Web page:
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are presented to the test system as compared with that which occurs in the human situation. Despite these limitations, the use of cigarette smoke condensate (CSC) from MS has provided insight into the relative carcinogenic potential of various constituents in the MS of cigarettes. Similar studies using suitable condensates from SS and aged ETS could provide additional data on the effects of ETS.

IN VIVO ASSAYS ON ENVIRONMENTAL TOBACCO SMOKE

Exposure Methods in Laboratory Research

Several methods are available to evaluate the potential health effects of inhaled pollutants. Some common ones are whole-body exposure, head-only exposure, nose- or mouth-only exposure, lung-only exposure, or partial-lung exposure. Since the primary objective of an inhalation experiment is to determine the effects of the test substances or mixture on the respiratory system, it is preferable to eliminate or limit exposure through the skin or through ingestion (such as through contact with materials deposited on the fur or contaminated food and water).

Three methods have been used to determine the amount of material deposited in the respiratory tract (Phalen, 1984): direct measurement, calculations using airborne concentrations and uptake models, and calibration of the exposure apparatus using tracer substances. Direct measurement requires analysis of major components and their metabolites in tissues as well as in urine and feces or measurement of the amounts of material in the inspired and expired air. Aside from calculating dose based upon particle aerodynamic size and physiological data on lung function of experimental animals, tracers can provide reasonable estimates of exposure.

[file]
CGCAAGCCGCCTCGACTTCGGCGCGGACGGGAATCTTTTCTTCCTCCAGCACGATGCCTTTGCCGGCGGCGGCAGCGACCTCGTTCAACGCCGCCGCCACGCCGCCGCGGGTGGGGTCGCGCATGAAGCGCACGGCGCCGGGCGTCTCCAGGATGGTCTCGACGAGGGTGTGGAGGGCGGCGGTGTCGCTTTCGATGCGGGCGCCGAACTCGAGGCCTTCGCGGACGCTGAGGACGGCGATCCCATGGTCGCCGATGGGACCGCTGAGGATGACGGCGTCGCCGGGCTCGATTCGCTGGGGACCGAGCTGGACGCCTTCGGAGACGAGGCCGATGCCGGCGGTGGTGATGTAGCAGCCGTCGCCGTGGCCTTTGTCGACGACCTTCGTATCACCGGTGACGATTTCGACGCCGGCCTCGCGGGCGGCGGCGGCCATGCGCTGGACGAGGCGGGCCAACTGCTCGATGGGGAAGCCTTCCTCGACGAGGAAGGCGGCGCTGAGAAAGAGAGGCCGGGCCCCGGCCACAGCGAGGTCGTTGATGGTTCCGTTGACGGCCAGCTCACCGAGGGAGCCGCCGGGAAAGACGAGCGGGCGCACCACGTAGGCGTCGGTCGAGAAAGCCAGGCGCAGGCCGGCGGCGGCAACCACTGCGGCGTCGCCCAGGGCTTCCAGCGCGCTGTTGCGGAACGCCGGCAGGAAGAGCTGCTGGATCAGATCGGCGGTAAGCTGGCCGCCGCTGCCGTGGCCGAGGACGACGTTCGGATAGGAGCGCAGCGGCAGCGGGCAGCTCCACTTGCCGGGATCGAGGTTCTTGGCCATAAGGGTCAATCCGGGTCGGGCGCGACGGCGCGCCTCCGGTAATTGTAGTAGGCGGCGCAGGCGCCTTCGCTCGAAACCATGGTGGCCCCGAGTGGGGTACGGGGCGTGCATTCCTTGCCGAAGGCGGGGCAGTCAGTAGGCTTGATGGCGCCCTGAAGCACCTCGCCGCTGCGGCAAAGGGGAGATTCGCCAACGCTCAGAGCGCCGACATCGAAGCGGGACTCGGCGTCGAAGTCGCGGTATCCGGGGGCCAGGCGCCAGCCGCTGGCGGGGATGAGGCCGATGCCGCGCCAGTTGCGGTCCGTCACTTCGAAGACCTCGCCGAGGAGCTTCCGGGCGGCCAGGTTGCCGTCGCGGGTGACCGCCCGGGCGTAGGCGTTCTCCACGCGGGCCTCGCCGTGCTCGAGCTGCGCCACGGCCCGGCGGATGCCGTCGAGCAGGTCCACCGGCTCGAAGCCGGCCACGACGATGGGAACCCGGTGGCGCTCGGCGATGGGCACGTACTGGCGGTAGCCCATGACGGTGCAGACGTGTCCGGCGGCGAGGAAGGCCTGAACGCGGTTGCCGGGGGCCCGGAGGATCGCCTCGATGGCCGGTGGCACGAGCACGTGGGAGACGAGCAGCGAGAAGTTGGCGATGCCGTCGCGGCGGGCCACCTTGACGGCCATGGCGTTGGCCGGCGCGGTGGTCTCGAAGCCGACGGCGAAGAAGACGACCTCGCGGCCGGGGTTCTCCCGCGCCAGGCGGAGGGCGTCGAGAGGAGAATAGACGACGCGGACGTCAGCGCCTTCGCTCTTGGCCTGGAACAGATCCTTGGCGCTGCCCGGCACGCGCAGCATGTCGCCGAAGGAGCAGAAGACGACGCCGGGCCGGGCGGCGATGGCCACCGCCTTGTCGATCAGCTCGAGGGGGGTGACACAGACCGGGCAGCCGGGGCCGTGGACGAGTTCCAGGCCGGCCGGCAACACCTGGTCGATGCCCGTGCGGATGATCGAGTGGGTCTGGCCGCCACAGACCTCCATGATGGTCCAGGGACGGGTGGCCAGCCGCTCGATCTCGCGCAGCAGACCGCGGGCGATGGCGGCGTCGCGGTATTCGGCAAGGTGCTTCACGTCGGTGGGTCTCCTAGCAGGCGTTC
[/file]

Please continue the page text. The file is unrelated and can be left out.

Inhalation exposure chambers are used for those studies in which whole-body exposure is desired. The ability to expose a large number of animals at one time and the absence of a need to restrain or anesthetize the animals are among the advantages in using this approach. There are, however, several major disadvantages. The animals are exposed through skin absorption and mouth ingestion and, in prolonged instances, by food and possibly water contamination. Animals tend to avoid exposure in such



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